We have to come to terms with all the implications of cyber warfare.

America has been spared the violence that has been directed at political commentators and artists in places like the Netherlands and Denmark for anti-Islamic content. However, the success of the North Koreans in getting The Interviewrelease stopped will embolden everyone who wants to use cyber warfare as a tool to intimidate his or her adversaries, whatever the issue.

What happened in this case is a blueprint for anyone who wants to attack any large profit-making operation concerned about reputational risk from having emails and other sensitive documents broadly released. The risk goes far beyond entertainment companies and far beyond suppressing public entertainment content. Cyber warriors can select any prospective or current action by a large organization, threaten to use cyber warfare against it, and get that organization to reconsider continuing down a particular strategic or tactical path.

This is a worrisome issue because no organization has the tools to protect itself completely against what happened to Sony and no government has the ability to deter or retaliate adequately against cyber warfare campaigns directed by foreign governments.

Clearly, large organizations have to expand their cyber security strategies to focus more on containment. They also need to have better advance planning about how they would handle certain kinds of inevitable challenges, since human nature being what it is, embarrassing emails, text messages, or conversations will inevitably fall into the wrong hands.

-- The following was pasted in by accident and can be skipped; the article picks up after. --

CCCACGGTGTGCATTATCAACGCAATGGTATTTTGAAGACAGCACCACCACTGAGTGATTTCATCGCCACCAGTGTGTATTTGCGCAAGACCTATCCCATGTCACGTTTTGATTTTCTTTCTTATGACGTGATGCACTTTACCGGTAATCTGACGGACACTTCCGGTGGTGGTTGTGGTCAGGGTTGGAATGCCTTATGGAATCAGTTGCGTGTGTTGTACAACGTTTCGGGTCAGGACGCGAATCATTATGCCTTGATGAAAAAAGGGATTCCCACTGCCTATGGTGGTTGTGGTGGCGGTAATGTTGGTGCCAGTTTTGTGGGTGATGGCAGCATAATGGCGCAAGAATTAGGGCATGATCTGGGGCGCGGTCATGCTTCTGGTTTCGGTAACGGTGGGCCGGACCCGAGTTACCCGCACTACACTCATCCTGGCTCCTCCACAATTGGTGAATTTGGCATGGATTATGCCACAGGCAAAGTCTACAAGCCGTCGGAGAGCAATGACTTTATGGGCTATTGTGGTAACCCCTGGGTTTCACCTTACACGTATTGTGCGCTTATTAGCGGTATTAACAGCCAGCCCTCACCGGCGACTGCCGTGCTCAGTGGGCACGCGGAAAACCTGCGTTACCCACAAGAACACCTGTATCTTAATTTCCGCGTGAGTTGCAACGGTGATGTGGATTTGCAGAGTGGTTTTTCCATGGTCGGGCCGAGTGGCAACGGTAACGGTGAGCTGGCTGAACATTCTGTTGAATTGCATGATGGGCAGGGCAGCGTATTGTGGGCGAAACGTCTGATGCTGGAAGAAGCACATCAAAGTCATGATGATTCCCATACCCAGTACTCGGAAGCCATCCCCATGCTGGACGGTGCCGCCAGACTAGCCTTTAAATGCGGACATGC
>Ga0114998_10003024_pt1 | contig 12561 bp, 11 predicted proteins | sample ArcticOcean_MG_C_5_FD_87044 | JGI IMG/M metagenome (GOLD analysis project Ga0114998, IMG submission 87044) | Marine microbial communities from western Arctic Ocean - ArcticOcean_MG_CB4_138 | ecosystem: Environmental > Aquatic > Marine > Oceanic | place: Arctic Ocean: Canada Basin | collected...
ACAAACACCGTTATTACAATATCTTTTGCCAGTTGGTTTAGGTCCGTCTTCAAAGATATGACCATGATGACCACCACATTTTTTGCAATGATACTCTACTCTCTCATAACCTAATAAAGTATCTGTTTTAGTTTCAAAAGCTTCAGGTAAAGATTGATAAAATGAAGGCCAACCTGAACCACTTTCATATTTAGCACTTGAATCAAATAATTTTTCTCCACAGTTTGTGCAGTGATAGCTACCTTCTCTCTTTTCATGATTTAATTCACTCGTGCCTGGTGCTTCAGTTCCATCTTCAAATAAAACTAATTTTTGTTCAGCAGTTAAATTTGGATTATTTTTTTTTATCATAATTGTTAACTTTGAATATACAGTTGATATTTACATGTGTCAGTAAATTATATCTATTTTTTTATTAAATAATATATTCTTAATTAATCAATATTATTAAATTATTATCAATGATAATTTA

The other thing that the Sony hacking incident demonstrated is that companies have far more involuntary “brand ambassadors” whose behaviors can put the organization in a bad light than was the case in the past. In the past, CEO and C-Suite executives operated in a more public fashion and had to be careful what they said and did.

Today, the risks of reputational risk spread much more deeply into an organization. Amy Pascal of Sony should have expected her communications to be hacked and to be put under a magnifying glass because of her executive position, but there were others who probably thought they had less likelihood of exposure. They were wrong.

My predecessor at Pitney Bowes, George Harvey, once told me, at a much less risky time, that I should say nothing and do nothing as a CEO that would be embarrassing to me and to the company if it were on the front page of The New York Times.

Today, the reach of our media is instantaneous, global, and longer-lasting. Moreover, the tools for capturing sensitive communications are more ubiquitous and the range of interest groups who want to bring down successful organizations whose agenda they oppose is greater than ever.

Mr. Harvey’s advice is more relevant and powerful than ever.